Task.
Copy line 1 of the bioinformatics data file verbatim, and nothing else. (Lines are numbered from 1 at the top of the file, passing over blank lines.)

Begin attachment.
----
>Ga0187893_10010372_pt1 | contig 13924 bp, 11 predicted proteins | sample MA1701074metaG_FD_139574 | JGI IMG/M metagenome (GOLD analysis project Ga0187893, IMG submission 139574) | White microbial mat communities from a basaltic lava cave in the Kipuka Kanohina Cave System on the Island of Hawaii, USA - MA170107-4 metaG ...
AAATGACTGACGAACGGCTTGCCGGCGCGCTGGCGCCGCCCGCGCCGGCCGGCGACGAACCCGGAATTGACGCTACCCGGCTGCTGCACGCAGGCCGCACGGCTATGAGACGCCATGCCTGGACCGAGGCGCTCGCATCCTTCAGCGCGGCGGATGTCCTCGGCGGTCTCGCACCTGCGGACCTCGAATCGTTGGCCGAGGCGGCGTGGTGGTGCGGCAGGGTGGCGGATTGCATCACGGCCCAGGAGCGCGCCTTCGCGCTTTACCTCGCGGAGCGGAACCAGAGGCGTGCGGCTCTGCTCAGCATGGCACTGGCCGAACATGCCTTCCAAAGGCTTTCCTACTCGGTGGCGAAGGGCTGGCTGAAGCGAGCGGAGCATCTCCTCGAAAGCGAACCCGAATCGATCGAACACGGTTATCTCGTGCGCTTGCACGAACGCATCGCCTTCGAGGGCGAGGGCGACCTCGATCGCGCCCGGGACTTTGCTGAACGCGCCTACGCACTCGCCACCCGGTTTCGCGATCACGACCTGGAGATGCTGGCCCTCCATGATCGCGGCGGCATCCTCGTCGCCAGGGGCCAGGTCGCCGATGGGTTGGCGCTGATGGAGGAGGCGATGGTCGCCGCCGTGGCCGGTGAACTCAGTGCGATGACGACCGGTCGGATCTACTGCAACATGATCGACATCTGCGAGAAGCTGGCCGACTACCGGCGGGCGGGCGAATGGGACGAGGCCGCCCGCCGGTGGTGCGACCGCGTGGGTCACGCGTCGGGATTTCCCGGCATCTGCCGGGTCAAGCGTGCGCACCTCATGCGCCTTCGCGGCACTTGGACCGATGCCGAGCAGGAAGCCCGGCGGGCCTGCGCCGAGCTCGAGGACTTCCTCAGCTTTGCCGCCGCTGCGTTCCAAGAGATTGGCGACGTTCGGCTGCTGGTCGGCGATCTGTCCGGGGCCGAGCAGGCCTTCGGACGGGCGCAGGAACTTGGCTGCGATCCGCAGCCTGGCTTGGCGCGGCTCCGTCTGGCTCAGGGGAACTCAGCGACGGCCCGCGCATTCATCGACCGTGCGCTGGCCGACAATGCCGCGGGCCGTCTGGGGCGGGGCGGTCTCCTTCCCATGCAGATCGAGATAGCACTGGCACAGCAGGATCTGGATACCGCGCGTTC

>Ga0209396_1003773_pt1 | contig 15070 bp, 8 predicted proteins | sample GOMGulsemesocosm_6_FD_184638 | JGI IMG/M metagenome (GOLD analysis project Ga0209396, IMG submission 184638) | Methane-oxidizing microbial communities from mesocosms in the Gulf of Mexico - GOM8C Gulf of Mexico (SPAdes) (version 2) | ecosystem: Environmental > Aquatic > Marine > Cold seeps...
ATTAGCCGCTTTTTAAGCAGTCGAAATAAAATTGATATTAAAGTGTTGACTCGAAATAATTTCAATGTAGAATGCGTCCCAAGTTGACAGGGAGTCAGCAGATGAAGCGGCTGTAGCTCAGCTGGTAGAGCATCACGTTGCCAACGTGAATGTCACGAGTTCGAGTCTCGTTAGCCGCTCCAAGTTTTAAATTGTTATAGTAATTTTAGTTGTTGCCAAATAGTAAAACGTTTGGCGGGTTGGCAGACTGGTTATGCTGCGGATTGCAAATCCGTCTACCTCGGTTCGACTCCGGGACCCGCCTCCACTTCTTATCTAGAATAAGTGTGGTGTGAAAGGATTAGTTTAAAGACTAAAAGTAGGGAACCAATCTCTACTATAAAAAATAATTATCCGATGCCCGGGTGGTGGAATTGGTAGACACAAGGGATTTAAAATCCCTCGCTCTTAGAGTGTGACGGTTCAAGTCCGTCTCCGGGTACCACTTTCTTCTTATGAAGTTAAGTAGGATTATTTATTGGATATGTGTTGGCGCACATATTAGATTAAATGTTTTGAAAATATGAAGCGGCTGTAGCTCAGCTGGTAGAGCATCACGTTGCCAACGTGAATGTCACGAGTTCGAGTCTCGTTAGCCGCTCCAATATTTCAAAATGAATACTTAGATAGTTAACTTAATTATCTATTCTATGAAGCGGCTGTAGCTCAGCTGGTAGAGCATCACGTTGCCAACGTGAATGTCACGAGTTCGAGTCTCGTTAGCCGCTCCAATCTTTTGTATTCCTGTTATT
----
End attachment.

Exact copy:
>Ga0187893_10010372_pt1 | contig 13924 bp, 11 predicted proteins | sample MA1701074metaG_FD_139574 | JGI IMG/M metagenome (GOLD analysis project Ga0187893, IMG submission 139574) | White microbial mat communities from a basaltic lava cave in the Kipuka Kanohina Cave System on the Island of Hawaii, USA - MA170107-4 metaG ...